This creek is very steep and very exciting. The action comes at you very fast and streambed is very rocky. Eddies are at a premium and trees are always a problem. You need to be at the top of your game on this creek. It throws a lot at you and you need lightning fast reflexes to make all the moves. I would rate it as a tougher run than the Upper Yough. This is one of my favorite streams in the whole state of Maryland! I always rush to it after a hard rain. Hunting Creek is born high on the mountain and gradually collects itself before falling off the edge. It careens off the mountain at Cunningham Falls (a cascade of about 80 feet) and then hits Cunningham Falls Lake. After a gnarly spillway that cascades 40 feet(which I have run), the creek finally becomes reasonably boatable. You can putin right below the spillway or 1/4 mile downstream at Catoctin Hollow Road. The first mile and a half of the stream flows swiftly over Class 1-2 rapids that gradually build to Class 2-3 rapids. By the time you reach the Rt. 77 bridge, the gradient has increased substantially and the creek is a raging torrent. Below Rt. 77, you'll notice the creekbed start tilting steeply downhill. The rapids come at you very quickly. After two blind 4 foot drops, you'll want to hop out on the right and scout 20 MPH. 20 MPH (Class 5) - This rapid is marked by a 20 mile per hour bend in the road. It is a very steep rapid and is more challenging than any single rapid on the Upper Yough, closely resembling an Upper Blackwater rapid with its steepness and the maneuvering required. Most of the water goes down the right side of an island and then is split by a boulder. There is a tight 6 foot boof to the left of the boulder or a cascady rock drop on the right. Immediately after landing off this drop, you will be faced with 2 very closely spaced 4 foot ledges through narrow slots. It is an extremely exciting rapid and is probably one of my favorites anywhere. Below here, cut right down an island where you'll have to duck a tree as you go off a 3 foot sloping ledge. The creek continues along dropping steadily for the next half mile. Soon, you'll see some small rock formations on your left. The creek enters a slide that ends in a 4 foot drop through a very narrow slot. This is immediately followed by another slide into a 5 foot sloping drop. The left side of this drop hits a rock and creates a wild curl which is probably best avoided. Head down the right but angle back to the left to avoid a big boulder on the right bank in the runout. After more rocky rapids, the creek will turn to the left and go over a 6 foot ledge. Most of the water goes left through a narrow notch with some wild boils and swirling currents. This is a very tricky rapid and has flipped many paddlers. If there is any doubt about the boiling mayhem on the left, just sneak down the middle and cascade down a shallow drop. From here to the lake are shallow Class 2 rapids. Frank Bentz Dam - This dam is 10 feet tall and can be run anywhere but the pool at the bottom is very shallow. I always run it on the left where it falls about 5 feet onto a boulder that you slide down. Sure, it can be a hard landing but I paddle Prijon boats which are known for being indestructible so what do I care about a little impact! :-) Bobby Miller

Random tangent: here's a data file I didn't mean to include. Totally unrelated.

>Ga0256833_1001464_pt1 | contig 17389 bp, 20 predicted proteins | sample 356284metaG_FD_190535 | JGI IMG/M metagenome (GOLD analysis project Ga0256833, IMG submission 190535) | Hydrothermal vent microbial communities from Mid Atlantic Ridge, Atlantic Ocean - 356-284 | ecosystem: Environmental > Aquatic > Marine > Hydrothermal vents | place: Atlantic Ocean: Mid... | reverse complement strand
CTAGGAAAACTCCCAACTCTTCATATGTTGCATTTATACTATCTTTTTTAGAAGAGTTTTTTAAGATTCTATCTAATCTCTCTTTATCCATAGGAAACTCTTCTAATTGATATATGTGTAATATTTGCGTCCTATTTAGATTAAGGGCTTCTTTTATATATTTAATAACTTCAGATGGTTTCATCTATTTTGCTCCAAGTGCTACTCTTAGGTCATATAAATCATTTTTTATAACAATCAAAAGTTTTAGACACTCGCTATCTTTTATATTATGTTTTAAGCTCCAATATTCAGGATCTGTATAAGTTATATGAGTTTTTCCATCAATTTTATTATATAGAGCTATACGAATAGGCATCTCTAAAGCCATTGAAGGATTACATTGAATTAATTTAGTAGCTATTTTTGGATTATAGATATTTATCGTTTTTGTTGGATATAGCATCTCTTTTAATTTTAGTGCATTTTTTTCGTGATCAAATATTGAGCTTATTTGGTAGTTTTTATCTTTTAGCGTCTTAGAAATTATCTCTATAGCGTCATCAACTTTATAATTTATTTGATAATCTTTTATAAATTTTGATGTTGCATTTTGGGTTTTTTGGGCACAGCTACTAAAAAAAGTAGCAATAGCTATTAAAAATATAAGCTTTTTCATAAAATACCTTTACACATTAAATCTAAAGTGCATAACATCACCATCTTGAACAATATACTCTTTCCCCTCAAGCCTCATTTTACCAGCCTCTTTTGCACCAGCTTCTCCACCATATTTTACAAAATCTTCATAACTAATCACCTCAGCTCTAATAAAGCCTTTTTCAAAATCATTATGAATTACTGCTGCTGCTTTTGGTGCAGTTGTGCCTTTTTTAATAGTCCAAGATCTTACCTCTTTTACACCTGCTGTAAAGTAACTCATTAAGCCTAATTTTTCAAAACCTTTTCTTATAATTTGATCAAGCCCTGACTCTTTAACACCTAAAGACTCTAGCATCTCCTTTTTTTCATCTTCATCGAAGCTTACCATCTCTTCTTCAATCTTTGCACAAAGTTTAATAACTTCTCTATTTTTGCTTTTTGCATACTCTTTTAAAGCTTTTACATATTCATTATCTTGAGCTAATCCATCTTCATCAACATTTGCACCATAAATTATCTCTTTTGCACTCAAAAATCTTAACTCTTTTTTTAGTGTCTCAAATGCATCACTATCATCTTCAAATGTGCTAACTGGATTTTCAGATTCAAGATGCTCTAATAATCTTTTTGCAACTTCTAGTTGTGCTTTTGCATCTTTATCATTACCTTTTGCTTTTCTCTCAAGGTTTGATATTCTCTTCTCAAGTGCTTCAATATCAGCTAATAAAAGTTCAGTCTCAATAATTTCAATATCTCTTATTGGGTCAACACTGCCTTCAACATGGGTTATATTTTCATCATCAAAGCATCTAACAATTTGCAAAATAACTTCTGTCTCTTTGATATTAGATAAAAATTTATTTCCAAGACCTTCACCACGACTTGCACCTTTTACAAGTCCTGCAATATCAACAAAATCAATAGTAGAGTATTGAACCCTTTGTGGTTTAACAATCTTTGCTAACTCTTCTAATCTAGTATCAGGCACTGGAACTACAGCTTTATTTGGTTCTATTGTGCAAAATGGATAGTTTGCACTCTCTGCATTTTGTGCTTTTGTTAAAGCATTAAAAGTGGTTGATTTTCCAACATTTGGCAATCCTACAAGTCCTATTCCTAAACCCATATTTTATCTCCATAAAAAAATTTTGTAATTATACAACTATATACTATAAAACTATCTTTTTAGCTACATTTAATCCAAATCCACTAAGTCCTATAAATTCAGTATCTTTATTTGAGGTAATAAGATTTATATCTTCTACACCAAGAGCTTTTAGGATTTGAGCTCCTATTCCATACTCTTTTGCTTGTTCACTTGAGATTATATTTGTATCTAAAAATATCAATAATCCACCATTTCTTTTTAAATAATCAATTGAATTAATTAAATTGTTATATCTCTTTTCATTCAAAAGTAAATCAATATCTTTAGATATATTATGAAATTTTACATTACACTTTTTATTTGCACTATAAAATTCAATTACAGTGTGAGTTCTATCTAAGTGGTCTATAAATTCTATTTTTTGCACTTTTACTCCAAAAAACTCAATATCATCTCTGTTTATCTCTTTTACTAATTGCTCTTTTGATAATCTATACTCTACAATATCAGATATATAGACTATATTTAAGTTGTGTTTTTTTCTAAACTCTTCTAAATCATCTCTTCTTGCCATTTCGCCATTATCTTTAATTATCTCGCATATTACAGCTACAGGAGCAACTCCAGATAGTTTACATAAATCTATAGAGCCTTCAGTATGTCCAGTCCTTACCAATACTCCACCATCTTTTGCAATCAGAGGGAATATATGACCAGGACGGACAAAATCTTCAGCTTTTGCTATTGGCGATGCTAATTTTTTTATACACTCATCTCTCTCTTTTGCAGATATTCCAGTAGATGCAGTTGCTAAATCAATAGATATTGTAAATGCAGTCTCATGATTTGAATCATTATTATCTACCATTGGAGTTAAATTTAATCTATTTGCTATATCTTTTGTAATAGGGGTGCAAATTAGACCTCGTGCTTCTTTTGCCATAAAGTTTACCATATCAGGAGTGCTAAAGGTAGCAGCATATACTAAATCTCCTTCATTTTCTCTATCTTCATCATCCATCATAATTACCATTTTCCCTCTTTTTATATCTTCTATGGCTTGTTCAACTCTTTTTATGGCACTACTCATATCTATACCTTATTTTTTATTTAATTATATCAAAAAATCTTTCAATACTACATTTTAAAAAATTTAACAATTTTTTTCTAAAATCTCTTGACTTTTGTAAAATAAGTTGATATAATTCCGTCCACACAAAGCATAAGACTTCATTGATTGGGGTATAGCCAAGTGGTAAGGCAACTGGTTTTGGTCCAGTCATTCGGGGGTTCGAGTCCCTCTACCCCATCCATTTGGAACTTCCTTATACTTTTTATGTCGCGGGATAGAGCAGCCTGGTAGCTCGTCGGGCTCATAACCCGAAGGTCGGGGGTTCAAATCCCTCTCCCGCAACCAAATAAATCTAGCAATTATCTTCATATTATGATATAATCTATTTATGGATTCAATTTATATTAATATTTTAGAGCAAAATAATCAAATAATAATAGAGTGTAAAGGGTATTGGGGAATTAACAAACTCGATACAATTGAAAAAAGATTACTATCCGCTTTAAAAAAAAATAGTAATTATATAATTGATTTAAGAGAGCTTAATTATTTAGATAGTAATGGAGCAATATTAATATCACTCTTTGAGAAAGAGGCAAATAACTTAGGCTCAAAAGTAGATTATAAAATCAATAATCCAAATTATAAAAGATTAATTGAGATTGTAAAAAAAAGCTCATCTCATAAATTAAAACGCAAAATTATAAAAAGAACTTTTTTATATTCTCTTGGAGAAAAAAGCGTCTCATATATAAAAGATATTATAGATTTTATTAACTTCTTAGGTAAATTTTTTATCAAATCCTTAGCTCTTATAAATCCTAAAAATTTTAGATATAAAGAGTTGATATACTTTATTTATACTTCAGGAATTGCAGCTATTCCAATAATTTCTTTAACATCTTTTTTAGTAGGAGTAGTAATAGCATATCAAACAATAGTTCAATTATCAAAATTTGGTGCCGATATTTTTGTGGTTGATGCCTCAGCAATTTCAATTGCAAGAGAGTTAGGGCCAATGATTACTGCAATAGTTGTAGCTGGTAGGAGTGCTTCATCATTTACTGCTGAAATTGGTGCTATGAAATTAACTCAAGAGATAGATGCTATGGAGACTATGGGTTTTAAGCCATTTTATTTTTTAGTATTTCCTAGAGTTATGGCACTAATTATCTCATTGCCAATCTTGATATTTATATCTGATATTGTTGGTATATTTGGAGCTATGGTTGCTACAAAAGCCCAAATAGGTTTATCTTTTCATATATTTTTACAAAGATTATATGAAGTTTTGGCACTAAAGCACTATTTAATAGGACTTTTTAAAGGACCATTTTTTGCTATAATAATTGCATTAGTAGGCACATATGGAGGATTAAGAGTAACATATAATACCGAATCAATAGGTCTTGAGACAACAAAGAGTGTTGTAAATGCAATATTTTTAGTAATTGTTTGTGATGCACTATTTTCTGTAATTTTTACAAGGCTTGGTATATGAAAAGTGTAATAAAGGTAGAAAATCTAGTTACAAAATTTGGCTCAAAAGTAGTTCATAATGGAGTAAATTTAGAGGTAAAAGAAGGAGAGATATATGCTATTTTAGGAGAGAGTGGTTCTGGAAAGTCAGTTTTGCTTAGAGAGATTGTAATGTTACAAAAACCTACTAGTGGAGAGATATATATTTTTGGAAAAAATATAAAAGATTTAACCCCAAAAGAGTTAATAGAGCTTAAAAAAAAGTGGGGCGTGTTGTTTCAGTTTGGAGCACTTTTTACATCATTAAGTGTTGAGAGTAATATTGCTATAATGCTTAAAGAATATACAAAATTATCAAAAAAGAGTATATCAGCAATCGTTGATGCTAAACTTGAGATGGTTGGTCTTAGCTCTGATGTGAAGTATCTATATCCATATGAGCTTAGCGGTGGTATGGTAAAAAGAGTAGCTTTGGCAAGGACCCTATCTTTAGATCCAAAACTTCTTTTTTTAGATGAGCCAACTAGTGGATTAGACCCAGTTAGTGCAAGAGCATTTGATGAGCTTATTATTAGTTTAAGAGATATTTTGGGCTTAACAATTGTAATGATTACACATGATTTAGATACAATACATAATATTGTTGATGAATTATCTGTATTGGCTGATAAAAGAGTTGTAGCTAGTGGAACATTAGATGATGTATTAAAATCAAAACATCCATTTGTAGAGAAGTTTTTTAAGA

The last hard drop above the lake definitely feels like Class 5 if you're not on the right line. Scouting these last two drops would be a good idea.
This creek takes a lot of water to run and usually only runs on flash floods.
If the Catoctin gauge is over 500 cfs and rising, you have a good chance of catching this creek. It drops extremely fast so be quick.
There is a painted gauge at the Rt. 77 bridge by the ranger station (where the action starts). This should read 1 foot for a minimum. 1.5' is a very nice level. Above that and it is going to be a wild ride!
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Kevin running the dam
Boofing in 20mph
Kevin at the Top of 20 mph
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